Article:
As a result, Google holds more extensive data on Android users than some ever realize. That data can be used by the company to sell targeted advertising and to track into stores those consumers who saw ads on their phone or computer urging them to visit.
While you’ve probably never heard of it, “Location History” is a longtime Google product with origins in the now-defunct Google Latitude. (Launched in 2009, that app allowed users to constantly broadcast their location to friends.) Today, Location History is used to power features like traffic predictions and restaurant recommendations. While it is not enabled on an Android phone by default—or even suggested to be turned on when setting up a new phone—activating Location History is subtly baked into setup for apps like Google Maps, Photos, the Google Assistant, and the primary Google app. In testing multiple phones, Quartz found that none of those apps use the same language to describe what happens when Location History is enabled, and none explicitly indicate that activation will allow every Google app, not just the one seeking permission, to access Location History data.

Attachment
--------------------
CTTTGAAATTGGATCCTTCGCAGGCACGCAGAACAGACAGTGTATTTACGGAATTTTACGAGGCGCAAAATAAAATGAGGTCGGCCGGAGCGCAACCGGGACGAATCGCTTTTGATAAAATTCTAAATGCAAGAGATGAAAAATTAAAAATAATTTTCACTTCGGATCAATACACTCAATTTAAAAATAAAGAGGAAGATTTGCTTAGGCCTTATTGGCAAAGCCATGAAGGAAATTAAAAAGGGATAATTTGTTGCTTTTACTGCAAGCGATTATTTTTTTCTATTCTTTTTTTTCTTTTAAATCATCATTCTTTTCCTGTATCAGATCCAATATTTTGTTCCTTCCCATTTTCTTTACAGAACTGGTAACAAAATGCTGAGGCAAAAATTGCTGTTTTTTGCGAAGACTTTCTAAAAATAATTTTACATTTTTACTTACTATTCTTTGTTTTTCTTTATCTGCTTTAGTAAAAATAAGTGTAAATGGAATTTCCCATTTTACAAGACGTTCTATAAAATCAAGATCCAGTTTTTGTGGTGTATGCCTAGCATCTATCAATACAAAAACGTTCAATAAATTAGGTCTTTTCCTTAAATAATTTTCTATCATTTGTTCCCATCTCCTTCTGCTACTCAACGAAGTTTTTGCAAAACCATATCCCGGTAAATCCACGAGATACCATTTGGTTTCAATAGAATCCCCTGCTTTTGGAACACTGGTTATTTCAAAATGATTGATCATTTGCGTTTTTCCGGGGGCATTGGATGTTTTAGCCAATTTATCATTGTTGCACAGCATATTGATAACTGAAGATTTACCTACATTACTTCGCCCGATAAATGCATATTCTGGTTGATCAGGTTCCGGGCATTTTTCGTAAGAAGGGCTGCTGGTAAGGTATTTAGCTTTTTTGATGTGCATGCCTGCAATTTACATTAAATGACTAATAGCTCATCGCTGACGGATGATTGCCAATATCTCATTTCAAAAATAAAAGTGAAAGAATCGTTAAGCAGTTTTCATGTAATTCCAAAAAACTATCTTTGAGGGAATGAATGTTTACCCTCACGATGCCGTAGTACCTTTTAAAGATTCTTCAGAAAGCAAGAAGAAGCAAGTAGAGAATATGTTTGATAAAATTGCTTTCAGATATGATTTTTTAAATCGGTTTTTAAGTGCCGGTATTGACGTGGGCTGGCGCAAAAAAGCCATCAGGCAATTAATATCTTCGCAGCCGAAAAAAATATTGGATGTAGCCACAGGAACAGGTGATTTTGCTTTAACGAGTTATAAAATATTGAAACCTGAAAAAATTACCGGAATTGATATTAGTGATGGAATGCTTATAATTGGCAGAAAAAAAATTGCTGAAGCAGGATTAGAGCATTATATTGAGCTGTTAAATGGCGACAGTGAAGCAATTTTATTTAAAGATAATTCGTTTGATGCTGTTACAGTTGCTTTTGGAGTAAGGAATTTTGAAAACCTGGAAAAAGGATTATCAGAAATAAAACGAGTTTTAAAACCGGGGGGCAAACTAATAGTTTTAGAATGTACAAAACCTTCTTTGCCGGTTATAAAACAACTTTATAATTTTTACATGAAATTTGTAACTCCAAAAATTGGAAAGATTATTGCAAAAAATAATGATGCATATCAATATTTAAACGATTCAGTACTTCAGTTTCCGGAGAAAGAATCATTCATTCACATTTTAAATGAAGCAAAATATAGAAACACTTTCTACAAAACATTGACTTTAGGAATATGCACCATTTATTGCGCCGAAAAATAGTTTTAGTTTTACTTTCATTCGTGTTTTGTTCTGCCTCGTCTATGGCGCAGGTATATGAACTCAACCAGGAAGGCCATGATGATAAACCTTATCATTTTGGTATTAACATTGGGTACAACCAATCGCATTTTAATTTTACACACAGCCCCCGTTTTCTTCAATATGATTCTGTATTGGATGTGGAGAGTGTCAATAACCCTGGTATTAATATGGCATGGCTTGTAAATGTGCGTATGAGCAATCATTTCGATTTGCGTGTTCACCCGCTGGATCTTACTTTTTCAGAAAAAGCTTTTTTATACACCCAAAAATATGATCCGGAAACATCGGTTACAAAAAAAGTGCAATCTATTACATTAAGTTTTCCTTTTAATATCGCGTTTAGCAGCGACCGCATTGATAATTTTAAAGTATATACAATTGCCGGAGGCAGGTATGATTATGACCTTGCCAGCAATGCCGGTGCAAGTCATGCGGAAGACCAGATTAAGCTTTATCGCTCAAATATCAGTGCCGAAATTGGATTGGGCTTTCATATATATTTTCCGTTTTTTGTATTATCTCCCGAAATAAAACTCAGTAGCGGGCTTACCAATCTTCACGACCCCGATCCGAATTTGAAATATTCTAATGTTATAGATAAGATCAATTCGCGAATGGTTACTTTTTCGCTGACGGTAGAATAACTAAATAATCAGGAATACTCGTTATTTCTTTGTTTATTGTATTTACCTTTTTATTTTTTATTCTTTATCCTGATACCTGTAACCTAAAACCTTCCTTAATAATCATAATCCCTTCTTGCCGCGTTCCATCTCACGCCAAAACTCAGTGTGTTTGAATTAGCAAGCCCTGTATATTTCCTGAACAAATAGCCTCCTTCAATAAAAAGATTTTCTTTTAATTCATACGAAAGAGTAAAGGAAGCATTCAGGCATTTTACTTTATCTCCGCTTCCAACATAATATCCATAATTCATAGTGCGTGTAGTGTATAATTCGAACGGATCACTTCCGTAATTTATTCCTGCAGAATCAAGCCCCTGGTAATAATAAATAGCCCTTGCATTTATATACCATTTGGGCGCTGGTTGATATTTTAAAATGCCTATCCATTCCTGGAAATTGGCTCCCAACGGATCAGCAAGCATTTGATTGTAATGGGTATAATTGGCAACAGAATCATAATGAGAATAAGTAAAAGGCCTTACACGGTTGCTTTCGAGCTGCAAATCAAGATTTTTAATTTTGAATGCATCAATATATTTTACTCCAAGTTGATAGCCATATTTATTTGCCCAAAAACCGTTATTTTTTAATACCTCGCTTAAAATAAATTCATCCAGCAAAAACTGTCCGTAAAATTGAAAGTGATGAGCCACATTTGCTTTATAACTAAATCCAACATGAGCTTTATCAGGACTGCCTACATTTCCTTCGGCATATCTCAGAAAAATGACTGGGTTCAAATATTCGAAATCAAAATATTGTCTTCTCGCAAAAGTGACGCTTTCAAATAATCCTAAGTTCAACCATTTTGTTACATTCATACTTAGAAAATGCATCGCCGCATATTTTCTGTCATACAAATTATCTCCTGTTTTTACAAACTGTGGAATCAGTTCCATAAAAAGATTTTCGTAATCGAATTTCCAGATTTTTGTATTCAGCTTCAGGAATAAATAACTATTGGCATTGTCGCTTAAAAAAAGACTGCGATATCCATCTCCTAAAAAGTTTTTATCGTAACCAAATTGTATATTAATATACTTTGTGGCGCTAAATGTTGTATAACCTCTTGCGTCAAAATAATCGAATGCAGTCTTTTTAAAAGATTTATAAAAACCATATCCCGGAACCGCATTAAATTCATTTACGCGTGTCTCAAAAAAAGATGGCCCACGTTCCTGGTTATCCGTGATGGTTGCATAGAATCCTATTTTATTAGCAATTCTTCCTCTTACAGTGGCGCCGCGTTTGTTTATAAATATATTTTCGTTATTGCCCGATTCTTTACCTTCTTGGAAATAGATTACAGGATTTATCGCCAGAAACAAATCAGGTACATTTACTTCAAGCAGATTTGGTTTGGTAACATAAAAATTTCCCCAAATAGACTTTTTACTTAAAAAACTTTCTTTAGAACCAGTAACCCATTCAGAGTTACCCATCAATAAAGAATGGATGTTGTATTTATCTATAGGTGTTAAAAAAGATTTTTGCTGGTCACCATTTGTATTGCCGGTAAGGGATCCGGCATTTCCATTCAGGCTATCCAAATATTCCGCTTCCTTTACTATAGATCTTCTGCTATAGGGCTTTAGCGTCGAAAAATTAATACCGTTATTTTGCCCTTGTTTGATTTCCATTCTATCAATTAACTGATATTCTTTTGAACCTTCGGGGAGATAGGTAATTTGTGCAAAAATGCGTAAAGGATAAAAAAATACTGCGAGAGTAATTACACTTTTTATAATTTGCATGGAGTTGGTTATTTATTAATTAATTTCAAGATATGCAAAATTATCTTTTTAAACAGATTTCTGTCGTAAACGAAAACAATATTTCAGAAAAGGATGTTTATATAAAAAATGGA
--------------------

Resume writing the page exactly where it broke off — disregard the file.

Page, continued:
Google, accurately, describes Location History as entirely opt-in. “With your permission, Google uses your Location History to deliver better results and recommendations on Google products.
However, as Location History is entirely opt-in, therefore you can always edit, delete, or turn it off at any time.